If there is one thing we are good as a society, that is blame game. We will blame government, government will blame bureaucracy, and they might blame chow-miens. All in all, the circle is completed. The blame ends at where it started. But, the problem is that in all this chaos the real issue is lost somewhere, much like our millennials. One similar pattern in every blame game is that, there is a victim and a punching Bag. Sometimes, the victim is the punching Bag. But, in the case of Kiron Kher’s comment on Chandigarh rape case, the victim and punching bag were different. Her rather protective comment was made out to be judgmental. The ones accusing India of being intolerant where themselves intolerant this time.
The ire she invited on social media was unfair to say the least. But a lot of credit for it should go to our mainstream media, who put on a clever headline. They clearly underplayed the entirety of her comment which said “…people should educate their boys. Even in the family, when the father doesn’t respect the mother – that has an impact on the kids.”
It may also have to do with the political affiliation of hers. Whatsoever be the reason, you can’t drag a rather bold lady with a protective approach on the same lines as Mulayam singh and Abu Azmi. If we were to build a pile of comments from our politicians who have indulged in victim-shaming, it would belittle the height of Burj Khalifa. Sadly, Kiron Kher’s comment wasn’t one of them. A comment on precautionary measure can’t be diluted with victim-shaming.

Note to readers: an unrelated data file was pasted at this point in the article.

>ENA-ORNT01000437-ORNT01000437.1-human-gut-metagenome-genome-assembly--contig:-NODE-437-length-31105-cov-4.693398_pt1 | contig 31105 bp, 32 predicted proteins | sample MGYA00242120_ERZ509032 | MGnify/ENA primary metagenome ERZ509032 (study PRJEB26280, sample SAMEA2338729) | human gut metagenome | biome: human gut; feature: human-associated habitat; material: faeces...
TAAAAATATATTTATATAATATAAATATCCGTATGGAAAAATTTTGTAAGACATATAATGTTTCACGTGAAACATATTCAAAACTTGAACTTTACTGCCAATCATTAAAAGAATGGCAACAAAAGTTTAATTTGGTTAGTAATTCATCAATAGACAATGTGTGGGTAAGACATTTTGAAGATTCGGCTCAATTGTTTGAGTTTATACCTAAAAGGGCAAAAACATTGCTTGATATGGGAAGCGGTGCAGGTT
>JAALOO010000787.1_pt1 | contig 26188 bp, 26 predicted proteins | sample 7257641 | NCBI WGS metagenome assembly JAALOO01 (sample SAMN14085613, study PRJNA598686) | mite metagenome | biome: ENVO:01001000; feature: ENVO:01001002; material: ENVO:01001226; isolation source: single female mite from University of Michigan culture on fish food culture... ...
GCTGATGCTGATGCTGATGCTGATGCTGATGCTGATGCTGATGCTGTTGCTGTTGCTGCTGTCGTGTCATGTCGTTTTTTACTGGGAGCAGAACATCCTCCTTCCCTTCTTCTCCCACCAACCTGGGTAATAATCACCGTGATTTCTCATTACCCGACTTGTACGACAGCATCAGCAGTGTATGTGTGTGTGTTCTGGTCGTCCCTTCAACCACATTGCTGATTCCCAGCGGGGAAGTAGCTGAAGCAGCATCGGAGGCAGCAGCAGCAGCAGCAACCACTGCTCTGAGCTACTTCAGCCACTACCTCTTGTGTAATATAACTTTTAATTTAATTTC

Her comment on Chandigarh rape which states that she should have avoided the auto, if it already had 3 shady looking men is akin to asking someone to lock their rooms. It’s not victim blaming.
So, if you were the one out raging over her comment, you should just hold on to your horses. If you were the one who shaped his opinion on the cleverly designed news byte, you need to dig in deeper. If you were the one who tagged her a victim blamer, you need to reconsider it. It would be difficult for you, since the politicians in our country don’t really have the reputation of being fierce feminists. But Kirron Kher isn’t your regular politician. She is a woman who has destroyed patriarchal norms every now and then and also won in a constituency which is regarded as patriarchal.
If you’re still not convinced, just remember her stance on the Varnika Kundu case which involved the Haryana BJP chief Subhash Barala’s son Vikas Barala. Questioning the people who were indulging in blame game she fiercely said, “Why should girls not step out at night? Girls are safe during the day, and unsafe at night? The problem then is with the men.” Those are not the words of a victim blamer or victim shamer. These are the words of a women who genuinely cares for women and who is one true crusader of feminism.